Microgrid systems powered with distributed generation (DG) technologies offer an alternative to the conventional system of centralized power and on-site thermal heating and cooling. A microgrid is defined here as a system of multiple power sources of potentially different sizes and technologies for serving aggregated electrical and thermal loads, where the power and thermal energy can be produced at or near the locations of the users. The potential benefits of microgrids are greater efficiency, reduced emissions, and lower cost (both social and financial).
The analysis presented here uses the framework of life-cycle analysis (LCA) to determine the magnitude of the total fuel cycle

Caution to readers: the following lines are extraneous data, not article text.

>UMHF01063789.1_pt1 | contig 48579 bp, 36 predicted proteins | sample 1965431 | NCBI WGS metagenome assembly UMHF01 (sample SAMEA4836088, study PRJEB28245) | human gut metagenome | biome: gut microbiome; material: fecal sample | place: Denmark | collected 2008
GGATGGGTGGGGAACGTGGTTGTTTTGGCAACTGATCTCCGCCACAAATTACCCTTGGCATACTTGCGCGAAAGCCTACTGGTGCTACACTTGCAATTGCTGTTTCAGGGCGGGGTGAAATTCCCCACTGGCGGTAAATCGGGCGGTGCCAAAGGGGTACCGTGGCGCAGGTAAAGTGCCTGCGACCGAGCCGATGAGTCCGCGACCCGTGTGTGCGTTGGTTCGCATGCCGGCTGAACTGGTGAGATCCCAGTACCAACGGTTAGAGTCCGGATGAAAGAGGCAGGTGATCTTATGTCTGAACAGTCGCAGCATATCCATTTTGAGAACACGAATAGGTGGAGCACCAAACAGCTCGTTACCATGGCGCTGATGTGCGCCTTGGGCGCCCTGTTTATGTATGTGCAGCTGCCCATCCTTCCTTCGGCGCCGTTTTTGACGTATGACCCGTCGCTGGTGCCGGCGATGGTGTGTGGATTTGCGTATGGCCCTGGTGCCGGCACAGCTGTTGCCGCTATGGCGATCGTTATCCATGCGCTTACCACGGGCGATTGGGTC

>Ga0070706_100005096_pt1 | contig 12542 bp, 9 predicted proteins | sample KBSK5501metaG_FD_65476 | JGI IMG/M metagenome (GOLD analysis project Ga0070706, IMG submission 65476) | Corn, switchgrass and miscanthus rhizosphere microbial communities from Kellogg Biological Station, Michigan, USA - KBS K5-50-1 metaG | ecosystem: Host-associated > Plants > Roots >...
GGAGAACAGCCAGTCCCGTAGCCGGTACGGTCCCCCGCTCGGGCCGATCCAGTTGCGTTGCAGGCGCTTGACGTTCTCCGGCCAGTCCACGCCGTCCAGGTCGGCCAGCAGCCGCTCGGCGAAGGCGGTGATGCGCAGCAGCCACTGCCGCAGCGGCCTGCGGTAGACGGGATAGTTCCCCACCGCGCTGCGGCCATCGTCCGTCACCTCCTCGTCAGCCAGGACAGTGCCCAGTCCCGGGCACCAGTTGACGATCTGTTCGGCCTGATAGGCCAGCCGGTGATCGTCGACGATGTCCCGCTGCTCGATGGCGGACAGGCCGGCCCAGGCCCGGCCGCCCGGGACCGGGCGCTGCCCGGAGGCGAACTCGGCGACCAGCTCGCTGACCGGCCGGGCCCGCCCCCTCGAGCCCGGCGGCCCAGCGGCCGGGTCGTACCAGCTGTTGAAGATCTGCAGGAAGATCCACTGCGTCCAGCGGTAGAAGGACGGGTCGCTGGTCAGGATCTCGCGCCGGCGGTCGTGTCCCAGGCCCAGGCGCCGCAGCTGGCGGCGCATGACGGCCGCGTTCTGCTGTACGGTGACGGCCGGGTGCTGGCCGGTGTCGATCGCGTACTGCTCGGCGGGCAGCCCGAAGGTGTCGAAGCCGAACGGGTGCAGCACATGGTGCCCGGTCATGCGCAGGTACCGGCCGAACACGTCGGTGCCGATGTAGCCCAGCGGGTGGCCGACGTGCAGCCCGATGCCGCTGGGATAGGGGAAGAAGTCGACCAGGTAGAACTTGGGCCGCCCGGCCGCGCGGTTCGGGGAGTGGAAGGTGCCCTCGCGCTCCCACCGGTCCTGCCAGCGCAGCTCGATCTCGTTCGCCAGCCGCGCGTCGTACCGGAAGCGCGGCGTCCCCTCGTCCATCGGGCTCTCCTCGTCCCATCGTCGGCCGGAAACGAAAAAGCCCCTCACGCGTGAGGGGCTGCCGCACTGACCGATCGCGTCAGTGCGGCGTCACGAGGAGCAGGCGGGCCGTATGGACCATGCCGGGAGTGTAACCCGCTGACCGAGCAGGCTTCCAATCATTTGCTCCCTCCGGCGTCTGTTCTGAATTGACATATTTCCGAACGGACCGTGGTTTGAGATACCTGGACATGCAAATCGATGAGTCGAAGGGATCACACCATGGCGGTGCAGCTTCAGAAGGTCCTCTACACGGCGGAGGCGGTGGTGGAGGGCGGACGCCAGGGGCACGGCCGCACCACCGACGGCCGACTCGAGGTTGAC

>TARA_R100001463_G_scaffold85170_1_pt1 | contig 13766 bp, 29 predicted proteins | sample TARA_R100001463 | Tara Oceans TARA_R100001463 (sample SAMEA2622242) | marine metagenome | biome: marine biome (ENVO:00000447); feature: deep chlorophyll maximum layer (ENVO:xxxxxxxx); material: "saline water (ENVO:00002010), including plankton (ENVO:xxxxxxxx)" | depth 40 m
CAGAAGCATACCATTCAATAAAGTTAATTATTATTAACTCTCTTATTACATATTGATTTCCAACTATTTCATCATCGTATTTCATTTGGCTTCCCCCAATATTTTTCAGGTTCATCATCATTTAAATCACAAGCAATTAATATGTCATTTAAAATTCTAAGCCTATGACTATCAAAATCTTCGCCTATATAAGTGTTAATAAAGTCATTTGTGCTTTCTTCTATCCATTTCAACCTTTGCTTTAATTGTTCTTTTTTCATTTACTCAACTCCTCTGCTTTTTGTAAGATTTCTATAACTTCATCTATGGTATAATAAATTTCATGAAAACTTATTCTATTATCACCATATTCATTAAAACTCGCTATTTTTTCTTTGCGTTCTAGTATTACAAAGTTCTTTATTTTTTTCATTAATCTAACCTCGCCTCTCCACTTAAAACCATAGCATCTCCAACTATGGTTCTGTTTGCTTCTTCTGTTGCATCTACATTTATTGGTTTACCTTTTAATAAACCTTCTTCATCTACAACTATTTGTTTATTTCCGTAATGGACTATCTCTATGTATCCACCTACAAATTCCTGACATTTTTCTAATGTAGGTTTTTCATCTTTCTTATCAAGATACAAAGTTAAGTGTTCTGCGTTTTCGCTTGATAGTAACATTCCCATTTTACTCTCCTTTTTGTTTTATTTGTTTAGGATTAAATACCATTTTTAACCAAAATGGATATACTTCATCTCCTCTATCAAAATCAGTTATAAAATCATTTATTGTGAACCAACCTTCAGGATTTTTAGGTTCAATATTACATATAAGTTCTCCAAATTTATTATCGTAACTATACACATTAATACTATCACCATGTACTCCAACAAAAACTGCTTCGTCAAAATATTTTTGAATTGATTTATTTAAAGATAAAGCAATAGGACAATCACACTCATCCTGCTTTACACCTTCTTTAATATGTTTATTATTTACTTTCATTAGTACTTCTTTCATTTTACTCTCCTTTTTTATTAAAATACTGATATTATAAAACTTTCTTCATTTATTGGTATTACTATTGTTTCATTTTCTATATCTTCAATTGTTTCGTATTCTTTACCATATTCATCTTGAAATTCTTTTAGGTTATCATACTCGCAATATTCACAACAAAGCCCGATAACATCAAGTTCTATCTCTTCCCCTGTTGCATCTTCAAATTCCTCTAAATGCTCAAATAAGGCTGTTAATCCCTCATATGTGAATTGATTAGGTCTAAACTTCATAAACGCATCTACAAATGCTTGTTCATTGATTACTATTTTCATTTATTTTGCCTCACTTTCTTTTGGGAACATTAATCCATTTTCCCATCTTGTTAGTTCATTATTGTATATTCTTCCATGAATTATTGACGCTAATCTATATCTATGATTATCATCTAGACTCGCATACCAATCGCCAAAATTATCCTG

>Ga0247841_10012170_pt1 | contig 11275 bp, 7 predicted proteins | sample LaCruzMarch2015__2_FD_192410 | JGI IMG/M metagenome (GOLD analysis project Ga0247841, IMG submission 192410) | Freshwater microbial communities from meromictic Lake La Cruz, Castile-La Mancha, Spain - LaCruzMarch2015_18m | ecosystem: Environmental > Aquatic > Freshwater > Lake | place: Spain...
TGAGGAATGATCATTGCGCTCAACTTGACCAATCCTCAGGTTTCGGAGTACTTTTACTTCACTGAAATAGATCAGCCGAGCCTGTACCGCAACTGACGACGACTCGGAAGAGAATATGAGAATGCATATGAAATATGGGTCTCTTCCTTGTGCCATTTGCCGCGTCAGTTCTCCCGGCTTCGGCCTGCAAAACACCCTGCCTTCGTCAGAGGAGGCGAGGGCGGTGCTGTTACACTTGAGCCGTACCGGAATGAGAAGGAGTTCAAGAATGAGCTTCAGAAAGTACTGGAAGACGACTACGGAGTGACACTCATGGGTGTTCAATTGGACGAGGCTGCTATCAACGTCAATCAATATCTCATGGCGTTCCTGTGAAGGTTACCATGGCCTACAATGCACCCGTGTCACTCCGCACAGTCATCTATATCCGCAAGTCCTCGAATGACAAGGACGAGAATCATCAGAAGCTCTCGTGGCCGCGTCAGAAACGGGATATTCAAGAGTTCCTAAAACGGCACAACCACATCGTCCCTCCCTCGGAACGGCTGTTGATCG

use and emissions impact of a proposed microgrid system in Detroit, compared with the conventional system of grid-based
electricity and on-site thermal heating and cooling. This analysis is a result of a partnership between NextEnergy and the
University of Michigan’s Center for Sustainable Systems (CSS). NextEnergy provided a grant to CSS to build an analytical tool
for evaluating the life-cycle performance of its microgrid system.